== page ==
Kilbourn v. Thompson
An Uncooperative Witness
Kilbourn has the distinction of being the first uncooperative witness before a congressional committee. Although he did obey the subpoena by appearing before Congress, he refused to produce the papers he was asked for, and he likewise refused to answer any questions put to him by Congress. Therefore, on 14 March 1876, the Speaker of the House sent John S. Thompson, House Sergeant-at-Arms, to find Kilbourn and bring him into custody.
Kilbourn continued to refuse to cooperate, even to the extent of telling the committee the names and addresses of the five members of the real-estate pool. Since this was information that the committee surely already had, Kilbourn's refusal was more symbolic than an actual hindrance to the committee's work, but the committee was incensed at this affront to their authority. They decided to find Kilbourn in contempt, and he was taken by the sergeant-at-arms to "the common jail of the District of Columbia."
There Kilbourn languished for 45 days. Eventually, Kilbourn managed to enter a writ of habeas corpus with the Supreme Court of the District of Columbia. The District of Columbia court found in Kilbourn's favor, and Kilbourn promptly sued the men who had caused him to be imprisoned: John S. Thompson plus the five members of the committee. The case eventually made it to the Supreme Court.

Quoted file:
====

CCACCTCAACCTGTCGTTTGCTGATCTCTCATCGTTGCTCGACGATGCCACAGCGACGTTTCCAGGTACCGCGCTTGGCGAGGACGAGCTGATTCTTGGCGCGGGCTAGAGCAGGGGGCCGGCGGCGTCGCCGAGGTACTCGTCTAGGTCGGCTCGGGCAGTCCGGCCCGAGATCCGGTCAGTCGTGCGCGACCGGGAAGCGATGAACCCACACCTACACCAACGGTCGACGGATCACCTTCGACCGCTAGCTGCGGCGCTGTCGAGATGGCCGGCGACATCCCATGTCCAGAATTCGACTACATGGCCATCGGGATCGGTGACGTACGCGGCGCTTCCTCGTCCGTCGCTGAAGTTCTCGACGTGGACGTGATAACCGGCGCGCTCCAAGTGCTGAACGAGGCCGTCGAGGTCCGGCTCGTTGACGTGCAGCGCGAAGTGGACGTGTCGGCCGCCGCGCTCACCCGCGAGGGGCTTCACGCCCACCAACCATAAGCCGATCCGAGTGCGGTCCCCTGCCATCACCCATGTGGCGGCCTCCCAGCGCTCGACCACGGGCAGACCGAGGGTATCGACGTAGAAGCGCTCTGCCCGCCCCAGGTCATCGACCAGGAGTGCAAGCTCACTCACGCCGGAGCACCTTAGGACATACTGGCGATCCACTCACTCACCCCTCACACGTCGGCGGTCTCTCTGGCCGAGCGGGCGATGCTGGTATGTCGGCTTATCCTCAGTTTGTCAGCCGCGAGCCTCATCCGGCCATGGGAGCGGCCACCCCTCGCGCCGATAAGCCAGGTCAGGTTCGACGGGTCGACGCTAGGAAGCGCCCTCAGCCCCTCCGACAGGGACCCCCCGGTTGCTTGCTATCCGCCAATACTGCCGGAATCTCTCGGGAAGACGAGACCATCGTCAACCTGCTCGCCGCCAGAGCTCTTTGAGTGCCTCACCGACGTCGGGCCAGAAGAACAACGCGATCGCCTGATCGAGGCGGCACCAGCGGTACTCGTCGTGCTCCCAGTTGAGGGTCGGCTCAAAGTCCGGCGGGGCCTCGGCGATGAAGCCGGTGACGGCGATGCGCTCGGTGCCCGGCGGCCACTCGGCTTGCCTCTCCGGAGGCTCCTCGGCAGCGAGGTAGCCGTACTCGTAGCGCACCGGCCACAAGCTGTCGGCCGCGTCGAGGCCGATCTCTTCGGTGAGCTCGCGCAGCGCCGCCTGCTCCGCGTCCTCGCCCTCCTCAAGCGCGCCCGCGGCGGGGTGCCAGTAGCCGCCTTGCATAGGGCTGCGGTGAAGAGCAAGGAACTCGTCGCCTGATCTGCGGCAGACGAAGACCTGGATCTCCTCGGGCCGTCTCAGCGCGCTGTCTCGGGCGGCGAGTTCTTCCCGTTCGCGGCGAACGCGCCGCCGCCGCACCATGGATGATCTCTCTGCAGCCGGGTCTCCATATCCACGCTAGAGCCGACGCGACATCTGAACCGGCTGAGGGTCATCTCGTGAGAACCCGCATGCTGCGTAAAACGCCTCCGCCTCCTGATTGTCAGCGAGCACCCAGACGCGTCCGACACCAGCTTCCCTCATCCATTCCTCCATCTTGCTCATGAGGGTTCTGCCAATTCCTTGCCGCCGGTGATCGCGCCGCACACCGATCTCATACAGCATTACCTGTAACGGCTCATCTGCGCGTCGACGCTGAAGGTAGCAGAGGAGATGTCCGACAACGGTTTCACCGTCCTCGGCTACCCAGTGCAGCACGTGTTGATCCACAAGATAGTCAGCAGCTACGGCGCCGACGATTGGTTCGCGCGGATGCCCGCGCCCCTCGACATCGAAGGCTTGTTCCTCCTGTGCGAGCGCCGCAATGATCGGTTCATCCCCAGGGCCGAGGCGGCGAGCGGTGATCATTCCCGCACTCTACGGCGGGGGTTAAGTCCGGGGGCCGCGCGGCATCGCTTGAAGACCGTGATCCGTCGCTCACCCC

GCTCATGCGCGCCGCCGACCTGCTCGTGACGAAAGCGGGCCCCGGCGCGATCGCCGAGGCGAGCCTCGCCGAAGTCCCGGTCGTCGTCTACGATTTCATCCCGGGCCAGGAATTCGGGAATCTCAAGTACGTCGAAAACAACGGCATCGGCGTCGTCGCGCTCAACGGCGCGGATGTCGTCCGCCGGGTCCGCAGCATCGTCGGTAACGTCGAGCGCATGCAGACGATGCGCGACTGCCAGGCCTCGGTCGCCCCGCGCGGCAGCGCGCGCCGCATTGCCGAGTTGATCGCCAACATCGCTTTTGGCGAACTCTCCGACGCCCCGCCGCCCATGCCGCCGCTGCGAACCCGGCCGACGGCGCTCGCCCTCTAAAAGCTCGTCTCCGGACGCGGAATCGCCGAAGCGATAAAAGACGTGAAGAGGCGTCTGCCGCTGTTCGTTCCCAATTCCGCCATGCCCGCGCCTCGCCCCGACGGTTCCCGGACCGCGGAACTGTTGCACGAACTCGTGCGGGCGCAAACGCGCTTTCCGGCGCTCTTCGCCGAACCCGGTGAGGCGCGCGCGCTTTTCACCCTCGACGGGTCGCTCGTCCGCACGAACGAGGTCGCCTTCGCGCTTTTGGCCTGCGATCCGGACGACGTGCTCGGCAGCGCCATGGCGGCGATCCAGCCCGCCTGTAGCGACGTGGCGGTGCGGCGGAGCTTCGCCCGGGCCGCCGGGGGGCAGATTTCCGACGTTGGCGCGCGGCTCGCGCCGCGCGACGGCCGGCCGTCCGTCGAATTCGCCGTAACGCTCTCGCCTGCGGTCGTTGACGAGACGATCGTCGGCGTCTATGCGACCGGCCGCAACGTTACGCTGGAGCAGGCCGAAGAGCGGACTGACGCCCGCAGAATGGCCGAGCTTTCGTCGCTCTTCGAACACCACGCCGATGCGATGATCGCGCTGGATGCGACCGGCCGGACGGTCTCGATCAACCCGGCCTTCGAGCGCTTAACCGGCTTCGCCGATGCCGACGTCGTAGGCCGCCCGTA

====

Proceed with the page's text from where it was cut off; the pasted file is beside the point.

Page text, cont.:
- Kilbourn v. Thompson - Preserving The Separation Of Powers
- Kilbourn v. Thompson - Further Readings
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Law Library - American Law and Legal InformationNotable Trials and Court Cases - 1833 to 1882Kilbourn v. Thompson - Significance, An Uncooperative Witness, Preserving The Separation Of Powers, Congressional Immunity, Samuel R. Lowery, African American Lawyer